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Analysis---- T.S.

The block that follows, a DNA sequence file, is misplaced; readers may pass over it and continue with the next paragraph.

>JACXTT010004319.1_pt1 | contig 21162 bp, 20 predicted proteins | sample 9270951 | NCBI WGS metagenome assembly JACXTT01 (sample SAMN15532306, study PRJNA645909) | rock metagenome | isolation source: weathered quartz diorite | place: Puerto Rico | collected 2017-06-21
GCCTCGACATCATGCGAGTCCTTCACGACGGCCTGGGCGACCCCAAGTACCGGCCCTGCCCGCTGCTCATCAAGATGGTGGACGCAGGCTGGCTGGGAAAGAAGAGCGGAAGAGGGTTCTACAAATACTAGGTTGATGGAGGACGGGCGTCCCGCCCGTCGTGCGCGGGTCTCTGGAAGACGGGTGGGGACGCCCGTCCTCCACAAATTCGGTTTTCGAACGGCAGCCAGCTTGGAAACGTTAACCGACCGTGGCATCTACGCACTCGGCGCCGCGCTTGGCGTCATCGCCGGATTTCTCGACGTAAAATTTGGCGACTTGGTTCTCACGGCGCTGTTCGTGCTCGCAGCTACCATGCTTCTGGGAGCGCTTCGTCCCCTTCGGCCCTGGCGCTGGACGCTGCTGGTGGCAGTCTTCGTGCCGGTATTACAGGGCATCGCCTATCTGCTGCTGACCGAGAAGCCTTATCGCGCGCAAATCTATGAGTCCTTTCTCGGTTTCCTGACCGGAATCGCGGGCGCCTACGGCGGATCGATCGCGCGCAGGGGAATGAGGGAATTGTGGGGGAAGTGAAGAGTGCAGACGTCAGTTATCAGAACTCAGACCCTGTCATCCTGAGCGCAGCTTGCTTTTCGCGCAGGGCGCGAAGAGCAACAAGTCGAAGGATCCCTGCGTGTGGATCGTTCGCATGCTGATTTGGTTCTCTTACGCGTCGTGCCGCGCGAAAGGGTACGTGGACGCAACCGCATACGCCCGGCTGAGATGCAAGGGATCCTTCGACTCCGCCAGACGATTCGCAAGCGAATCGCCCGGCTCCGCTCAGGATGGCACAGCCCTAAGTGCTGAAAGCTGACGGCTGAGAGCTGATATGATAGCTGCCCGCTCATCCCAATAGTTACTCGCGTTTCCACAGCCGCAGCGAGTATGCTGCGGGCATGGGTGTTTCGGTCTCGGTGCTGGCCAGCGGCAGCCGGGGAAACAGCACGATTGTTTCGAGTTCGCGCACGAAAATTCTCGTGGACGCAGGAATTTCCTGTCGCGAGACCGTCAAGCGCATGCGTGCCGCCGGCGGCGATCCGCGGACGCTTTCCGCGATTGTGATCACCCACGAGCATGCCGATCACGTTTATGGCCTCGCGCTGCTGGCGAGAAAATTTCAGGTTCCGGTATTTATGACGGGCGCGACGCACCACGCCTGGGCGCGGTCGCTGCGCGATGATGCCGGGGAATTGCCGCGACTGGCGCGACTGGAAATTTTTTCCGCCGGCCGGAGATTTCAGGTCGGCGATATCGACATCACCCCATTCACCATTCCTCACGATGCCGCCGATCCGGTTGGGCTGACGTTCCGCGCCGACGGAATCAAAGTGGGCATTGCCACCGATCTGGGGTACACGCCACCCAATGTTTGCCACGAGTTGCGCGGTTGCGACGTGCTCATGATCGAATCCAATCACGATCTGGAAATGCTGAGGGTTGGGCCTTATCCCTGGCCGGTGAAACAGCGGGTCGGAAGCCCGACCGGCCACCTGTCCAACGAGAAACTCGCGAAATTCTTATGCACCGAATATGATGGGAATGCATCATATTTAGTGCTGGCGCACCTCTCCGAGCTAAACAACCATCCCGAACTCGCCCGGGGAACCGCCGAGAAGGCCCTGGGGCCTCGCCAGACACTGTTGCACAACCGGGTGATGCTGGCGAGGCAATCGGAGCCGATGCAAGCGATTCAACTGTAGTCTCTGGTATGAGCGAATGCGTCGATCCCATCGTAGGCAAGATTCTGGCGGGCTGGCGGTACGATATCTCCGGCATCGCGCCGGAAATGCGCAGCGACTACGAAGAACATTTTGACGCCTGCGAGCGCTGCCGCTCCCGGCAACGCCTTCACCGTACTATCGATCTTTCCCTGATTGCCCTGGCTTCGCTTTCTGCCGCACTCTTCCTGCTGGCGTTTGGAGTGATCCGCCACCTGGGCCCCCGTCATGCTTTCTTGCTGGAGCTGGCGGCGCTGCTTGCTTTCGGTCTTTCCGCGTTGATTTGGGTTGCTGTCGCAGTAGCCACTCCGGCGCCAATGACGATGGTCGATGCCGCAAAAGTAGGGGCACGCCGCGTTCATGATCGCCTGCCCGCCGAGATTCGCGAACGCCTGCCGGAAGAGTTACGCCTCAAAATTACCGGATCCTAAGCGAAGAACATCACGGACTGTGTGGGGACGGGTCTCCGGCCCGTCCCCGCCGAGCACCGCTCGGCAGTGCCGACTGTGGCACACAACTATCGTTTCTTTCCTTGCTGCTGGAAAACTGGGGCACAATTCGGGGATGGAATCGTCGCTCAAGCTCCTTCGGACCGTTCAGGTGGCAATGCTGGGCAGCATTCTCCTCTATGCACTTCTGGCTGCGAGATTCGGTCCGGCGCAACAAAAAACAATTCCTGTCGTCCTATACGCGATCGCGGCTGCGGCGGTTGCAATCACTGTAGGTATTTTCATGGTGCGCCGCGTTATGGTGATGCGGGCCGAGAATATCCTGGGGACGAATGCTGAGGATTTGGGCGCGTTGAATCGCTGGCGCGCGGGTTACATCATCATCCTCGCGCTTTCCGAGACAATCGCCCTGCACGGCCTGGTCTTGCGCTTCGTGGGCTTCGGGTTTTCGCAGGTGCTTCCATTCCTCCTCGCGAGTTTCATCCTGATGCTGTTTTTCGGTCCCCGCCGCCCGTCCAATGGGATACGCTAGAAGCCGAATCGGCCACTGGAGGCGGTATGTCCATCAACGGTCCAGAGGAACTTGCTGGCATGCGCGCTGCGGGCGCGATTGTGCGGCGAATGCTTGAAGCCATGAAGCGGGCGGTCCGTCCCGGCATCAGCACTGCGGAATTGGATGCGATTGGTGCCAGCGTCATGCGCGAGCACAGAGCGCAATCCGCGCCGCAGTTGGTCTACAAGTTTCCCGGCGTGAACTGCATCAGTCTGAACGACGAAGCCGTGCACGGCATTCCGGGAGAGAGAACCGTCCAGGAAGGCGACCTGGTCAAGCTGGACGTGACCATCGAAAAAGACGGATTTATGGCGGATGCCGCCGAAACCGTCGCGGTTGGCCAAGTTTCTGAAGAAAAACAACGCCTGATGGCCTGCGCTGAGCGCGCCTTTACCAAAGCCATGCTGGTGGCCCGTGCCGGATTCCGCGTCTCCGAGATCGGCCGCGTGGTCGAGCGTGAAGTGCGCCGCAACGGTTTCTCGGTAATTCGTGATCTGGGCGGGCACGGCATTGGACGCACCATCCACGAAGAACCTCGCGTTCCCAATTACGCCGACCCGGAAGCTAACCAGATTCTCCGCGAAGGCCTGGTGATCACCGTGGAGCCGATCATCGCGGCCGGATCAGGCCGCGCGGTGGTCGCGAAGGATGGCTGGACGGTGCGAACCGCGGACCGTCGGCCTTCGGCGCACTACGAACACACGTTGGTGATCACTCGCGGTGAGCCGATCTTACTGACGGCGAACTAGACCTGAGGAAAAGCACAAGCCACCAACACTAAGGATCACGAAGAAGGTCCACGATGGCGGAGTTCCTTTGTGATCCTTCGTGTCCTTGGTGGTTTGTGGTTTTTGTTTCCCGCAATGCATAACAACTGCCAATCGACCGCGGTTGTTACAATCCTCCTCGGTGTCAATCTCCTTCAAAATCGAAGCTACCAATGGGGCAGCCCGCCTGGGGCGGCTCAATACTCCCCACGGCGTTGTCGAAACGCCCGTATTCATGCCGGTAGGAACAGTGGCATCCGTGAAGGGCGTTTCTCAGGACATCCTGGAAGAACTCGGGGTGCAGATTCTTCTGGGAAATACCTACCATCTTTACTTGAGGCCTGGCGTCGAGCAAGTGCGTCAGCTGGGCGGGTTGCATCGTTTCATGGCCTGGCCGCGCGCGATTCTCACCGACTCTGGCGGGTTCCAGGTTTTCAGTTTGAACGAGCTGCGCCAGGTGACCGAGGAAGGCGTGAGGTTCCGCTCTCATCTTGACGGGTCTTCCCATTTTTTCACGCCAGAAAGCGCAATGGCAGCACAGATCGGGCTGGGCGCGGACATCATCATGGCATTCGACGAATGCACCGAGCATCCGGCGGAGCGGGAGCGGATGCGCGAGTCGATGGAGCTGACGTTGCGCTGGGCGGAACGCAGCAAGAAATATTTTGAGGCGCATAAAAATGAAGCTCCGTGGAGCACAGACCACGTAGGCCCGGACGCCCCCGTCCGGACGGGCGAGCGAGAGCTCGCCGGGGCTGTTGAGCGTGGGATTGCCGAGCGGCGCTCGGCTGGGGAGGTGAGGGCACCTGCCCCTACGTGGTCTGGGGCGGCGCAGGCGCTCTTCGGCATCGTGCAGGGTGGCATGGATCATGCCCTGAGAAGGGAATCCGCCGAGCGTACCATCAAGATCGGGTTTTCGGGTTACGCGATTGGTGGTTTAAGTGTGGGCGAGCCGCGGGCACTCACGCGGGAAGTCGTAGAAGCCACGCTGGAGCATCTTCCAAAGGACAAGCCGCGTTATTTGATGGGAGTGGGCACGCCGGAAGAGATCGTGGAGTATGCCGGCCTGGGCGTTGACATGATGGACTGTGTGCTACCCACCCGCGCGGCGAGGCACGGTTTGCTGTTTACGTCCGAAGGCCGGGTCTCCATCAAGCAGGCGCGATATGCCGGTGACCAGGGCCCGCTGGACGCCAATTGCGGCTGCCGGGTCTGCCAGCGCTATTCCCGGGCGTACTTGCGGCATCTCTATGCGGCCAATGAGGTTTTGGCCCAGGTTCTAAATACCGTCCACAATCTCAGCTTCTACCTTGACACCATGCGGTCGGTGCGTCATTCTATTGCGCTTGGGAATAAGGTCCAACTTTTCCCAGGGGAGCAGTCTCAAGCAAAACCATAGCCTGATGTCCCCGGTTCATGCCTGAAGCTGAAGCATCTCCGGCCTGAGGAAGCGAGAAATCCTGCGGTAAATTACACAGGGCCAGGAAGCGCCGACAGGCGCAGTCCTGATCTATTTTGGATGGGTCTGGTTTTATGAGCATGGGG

Eliot: Waste Land Eliot attributed a great deal of his early style to the French SymbolistsRimbaud, Baudelaire, Mallarm, and Laforguewhom he first encountered in college, in a book by rthur Symons called The Symbolist Movement in Literature. !t is easy to understand why a young as"iring "oet would want to imitate these glamorous bohemian figures, but their ultimate effect on his "oetry is "erha"s less "rofound than he claimed# $hile he took from them their ability to infuse "oetry with high intellectualism while maintaining a sensuousness of language, Eliot also de%elo"ed a great deal that was new and original# &is early works, like '(he Lo%e Song of )# lfred *rufrock+ and The Waste Land, draw on a wide range of cultural reference to de"ict a modern world that is in ruins yet somehow beautiful and dee"ly meaningful# Eliot uses techni,ues like "astiche and -u.ta"osition to make his "oints without ha%ing to argue them e."licitly# s E/ra *ound once famously said, Eliot truly did 'moderni/e himself#+ !n addition to showcasing a %ariety of "oetic inno%ations, Eliot0s early "oetry also de%elo"s a series of characters who fit the ty"e of the modern man as described by Fit/gerald, Faulkner, and others of Eliot0s contem"oraries# (he title character of '*rufrock+ is a "erfect e.am"le1 solitary, neurasthenic, o%erly intellectual, and utterly inca"able of e."ressing himself to the outside world# s Eliot grew older, and "articularly after he con%erted to 2hristianity, his "oetry changed# (he later "oems em"hasi/e de"th of analysis o%er breadth of allusion3 they simultaneously become more ho"eful in tone1 (hus, a work such as Four Quartets e."lores more "hiloso"hical territory and offers "ro"ositions instead of nihilism# (he e."eriences of li%ing in England during $orld $ar !! inform the Quartets, which address issues of time, e."erience, mortality, and art# Rather than lamenting the ruin of modern culture and seeking redem"tion in the cultural "ast, as The Waste Land does, the ,uartets offer ways around human limits through art and s"irituality# (he "astiche of the earlier works is re"laced by "hiloso"hy and logic, and the formal e."eriments of his early years are "ut aside in fa%or of a new language consciousness, which em"hasi/es the sounds and other "hysical "ro"erties of words to create musical, dramatic, and other subtle effects# &owe%er, while Eliot0s "oetry underwent significance transformations o%er the course of his career, his "oems also bear many unifying as"ects1 all of Eliot0s "oetry is marked by a conscious desire to bring together the intellectual, the aesthetic, and the emotional in a way that both honors the "ast and acknowledges the "resent# Eliot is always conscious of his own efforts, and he fre,uently comments on his "oetic endea%ors in the "oems themsel%es# (his humility, which often comes across as melancholy, makes Eliot0s some of the most "ersonal, as well as the most intellectually satisfying, "oetry in the English language#